Yes! It’s the Wine Guy with a new guest blog article for us.
Harvest Predictions and Two Interesting Recommendations
Like the cooling northern winds that are finally driving out the last of four hellish heat waves from north Africa, I’m back to talk a bit about the upcoming harvest and to tell you about two white wines I think you’ll find very interesting.
First, though, let’s talk about the weather: For those of you who haven’t been reading Nancy’s blog, and she knows who you are, we’ve been in the grips of an incredible drought here in central Italy. Until yesterday, September 1, we had not seen a substantial rainfall since April. Meanwhile, as I mentioned earlier, the country has been lashed by waves of heat from the north African desert sending temperatures above the 100 degrees Fahrenheit mark for literally weeks at a time. The situation became so bad that the reservoirs around Rome were reduced to literal mud flats, resulting in water rationing and shutting down of many of Rome’s fountains. On a recent trip to Sienna, we were shocked by the tilled-over fields, which had turned grey under the heat and resembled a moonscape. It is quite shocking to see a normally green landscape transformed so completely.
Normally, a long, dry summer would be desirable for the vintners, since the aridity and heat, concentrate the juice and produce a wine with amplified varietal character. There is usually a reduction in quantity, but it is offset by the increase in quality. Here, we may have had a little too much of a good thing; in fact, the latest estimates put the yield Umbria at around 60% of last year’s harvest, with Tuscany and the other central regions at about 70%. At these levels the juice produced may be so desiccated that the quality as well as the quantity of the wine produced could be seriously affected.
The first harvests in Umbria, sauvignon and chardonnay, have already started to come in and the results have been cautiously positive. In Orvieto, the yields have fallen by almost 50%(!), but the overall quality of the juice has been exceptional. The grechetto harvest took place last week with reports that there was little evidence of desiccation and that the bunches looked exceptionally healthy. Some growers in Orvieto are optimistically discussing a “vintage of the decade”, on a par with 2007, the last truly great vintage in Umbria. This may be a bit premature, as a key component of most wines from Orvieto, does not usually come in until early October. Time will tell.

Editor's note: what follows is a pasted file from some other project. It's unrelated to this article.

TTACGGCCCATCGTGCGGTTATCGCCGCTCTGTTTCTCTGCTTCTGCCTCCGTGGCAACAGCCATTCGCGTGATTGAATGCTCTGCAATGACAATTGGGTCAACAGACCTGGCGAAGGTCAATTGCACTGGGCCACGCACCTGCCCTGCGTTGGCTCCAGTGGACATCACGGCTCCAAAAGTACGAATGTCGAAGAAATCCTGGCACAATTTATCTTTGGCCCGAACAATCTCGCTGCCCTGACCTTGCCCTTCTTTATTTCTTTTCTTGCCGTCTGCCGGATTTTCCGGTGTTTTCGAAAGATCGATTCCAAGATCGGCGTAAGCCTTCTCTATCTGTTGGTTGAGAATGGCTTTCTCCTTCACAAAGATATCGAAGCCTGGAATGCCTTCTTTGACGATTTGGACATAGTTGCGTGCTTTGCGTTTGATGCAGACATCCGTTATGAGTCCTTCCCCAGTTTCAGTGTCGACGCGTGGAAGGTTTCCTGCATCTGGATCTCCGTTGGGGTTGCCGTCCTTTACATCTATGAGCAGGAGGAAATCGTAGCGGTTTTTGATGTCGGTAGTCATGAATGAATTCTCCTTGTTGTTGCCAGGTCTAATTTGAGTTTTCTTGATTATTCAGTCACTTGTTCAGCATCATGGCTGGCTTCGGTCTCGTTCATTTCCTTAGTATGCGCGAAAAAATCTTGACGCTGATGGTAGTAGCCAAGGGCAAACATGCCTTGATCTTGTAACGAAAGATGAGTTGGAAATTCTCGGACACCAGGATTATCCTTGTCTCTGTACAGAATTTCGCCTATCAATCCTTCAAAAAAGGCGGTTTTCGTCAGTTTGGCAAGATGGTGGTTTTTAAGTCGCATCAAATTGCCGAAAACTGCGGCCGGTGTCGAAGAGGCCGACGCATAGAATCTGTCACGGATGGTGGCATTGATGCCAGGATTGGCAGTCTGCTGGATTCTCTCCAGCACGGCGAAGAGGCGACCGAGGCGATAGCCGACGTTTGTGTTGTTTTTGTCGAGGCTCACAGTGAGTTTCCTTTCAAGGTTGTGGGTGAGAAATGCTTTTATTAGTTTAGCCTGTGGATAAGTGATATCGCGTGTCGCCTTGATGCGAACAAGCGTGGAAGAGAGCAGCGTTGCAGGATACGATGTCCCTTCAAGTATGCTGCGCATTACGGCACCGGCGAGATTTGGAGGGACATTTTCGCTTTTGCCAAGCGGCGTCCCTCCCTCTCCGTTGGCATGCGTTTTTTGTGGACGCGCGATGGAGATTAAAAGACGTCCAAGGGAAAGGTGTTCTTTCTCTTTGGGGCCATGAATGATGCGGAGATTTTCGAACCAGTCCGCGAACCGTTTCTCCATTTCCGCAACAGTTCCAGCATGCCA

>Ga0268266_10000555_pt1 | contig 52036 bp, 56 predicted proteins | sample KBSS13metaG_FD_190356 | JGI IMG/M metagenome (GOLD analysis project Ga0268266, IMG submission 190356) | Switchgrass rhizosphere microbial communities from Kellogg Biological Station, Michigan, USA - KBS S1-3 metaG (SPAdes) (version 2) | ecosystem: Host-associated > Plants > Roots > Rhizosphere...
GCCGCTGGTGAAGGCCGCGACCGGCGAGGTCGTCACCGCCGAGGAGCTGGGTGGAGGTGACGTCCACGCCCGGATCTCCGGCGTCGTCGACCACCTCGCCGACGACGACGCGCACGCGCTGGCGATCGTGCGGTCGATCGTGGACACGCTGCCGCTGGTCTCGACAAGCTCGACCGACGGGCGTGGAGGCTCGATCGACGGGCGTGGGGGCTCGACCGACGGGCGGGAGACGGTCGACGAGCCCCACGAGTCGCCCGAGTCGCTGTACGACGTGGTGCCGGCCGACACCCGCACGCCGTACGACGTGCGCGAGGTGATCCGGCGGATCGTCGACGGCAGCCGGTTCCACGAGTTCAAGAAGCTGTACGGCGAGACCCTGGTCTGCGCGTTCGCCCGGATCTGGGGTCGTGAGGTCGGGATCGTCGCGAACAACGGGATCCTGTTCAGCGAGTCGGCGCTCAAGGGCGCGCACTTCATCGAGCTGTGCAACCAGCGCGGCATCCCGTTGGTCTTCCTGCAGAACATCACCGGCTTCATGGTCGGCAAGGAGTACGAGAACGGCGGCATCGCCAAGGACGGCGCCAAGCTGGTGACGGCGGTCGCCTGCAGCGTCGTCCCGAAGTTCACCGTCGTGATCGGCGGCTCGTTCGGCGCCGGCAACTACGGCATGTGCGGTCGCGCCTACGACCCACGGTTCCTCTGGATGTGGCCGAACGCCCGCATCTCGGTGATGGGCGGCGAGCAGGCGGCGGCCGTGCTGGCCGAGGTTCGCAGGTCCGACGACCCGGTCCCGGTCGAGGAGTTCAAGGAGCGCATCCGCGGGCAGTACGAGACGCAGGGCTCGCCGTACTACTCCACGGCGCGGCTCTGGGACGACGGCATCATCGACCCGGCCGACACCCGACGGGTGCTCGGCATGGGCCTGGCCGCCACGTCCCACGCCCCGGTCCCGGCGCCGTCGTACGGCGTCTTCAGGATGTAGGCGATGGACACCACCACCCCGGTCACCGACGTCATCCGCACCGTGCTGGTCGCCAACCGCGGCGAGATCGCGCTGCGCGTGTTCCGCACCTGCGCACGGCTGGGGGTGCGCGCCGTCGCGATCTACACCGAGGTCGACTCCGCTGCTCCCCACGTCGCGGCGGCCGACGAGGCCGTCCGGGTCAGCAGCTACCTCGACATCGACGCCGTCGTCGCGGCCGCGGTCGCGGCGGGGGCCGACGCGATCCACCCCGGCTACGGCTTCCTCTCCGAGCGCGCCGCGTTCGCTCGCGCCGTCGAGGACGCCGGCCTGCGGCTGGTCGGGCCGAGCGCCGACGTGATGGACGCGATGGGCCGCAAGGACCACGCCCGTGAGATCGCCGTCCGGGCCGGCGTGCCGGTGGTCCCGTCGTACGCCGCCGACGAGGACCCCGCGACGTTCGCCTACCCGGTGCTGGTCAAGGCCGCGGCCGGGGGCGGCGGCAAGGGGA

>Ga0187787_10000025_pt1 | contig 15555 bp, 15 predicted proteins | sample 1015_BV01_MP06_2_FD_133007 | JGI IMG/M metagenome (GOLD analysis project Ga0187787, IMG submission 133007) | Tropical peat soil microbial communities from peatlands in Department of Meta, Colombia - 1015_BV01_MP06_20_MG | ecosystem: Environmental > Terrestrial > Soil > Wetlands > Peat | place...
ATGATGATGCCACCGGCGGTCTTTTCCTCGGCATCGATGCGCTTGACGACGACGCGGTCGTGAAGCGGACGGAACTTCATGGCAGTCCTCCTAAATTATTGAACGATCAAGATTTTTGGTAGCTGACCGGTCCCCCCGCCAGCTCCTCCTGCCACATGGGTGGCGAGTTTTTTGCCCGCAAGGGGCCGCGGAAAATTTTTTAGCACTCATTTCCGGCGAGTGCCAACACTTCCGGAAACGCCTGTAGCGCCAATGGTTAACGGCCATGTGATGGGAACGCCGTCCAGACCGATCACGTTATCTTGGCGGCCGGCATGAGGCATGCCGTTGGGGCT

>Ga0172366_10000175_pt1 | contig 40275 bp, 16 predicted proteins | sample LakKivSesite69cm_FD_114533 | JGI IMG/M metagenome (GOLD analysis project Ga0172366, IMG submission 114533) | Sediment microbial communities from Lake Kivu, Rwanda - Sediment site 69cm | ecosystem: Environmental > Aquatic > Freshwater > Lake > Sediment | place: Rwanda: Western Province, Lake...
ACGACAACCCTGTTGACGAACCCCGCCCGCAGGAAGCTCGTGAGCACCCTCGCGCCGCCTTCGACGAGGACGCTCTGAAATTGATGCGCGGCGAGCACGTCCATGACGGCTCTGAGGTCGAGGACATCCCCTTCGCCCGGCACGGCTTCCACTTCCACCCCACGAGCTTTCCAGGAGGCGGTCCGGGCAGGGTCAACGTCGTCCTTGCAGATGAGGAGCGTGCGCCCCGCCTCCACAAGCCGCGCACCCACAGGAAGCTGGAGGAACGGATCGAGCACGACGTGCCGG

The harvest here seems to move from the west to the east as the percentage of late ripening grapes is concentrated in the eastern areas around Montefalco. In between, we find Lago di Trasimeno, with a concentrations of both white and red wines. The whites, chardonnay and pinot bianco, are used to make a particularly fine metodo classico bollicine (can’t use that cham***ne word) that is treasured by the locals. There was considerable anxiety in July that the continuing heat wave could result in appassimento, the wilting of the vines in the heat. The white wine harvest, which began here August 18, turned out happily however, with expectations of grande qualità and reasonable yields. The early arriving red wines, gamay (yes, as in Beaujolais) and pinot noir, came in immediately after the whites. Again, the yield is down, although not so drastically as in Orvieto, and the quality is quite high. Perhaps the lake, second largest in Italy, exercised a moderating influence on the climate.
Finally, let’s turn to the Montefalco area. Here, the bunches are hanging heavily on the vines and the intense heat has caused the red wine grapes to change color early, which would usually indicate an early harvest, but appearances are misleading. In reality, the sugar content of the grapes is too low and the acidity is very high. This has producers looking at a more “usual” harvest in late September for the merlot and the sangiovese and October for the sagrantino and the trebbiano spoletino. The vintage is looking a little more promising as the heat has finally given way to cooler weather and thunderstorms and small rains have given the grapes a respite. I think that the words “cautiously optimistic” sum up the general situation. As I’m typing this, Nancy tells me there’s a whopper storm on the way. As long as it doesn’t turn into Harvey or Irma, that’s good news.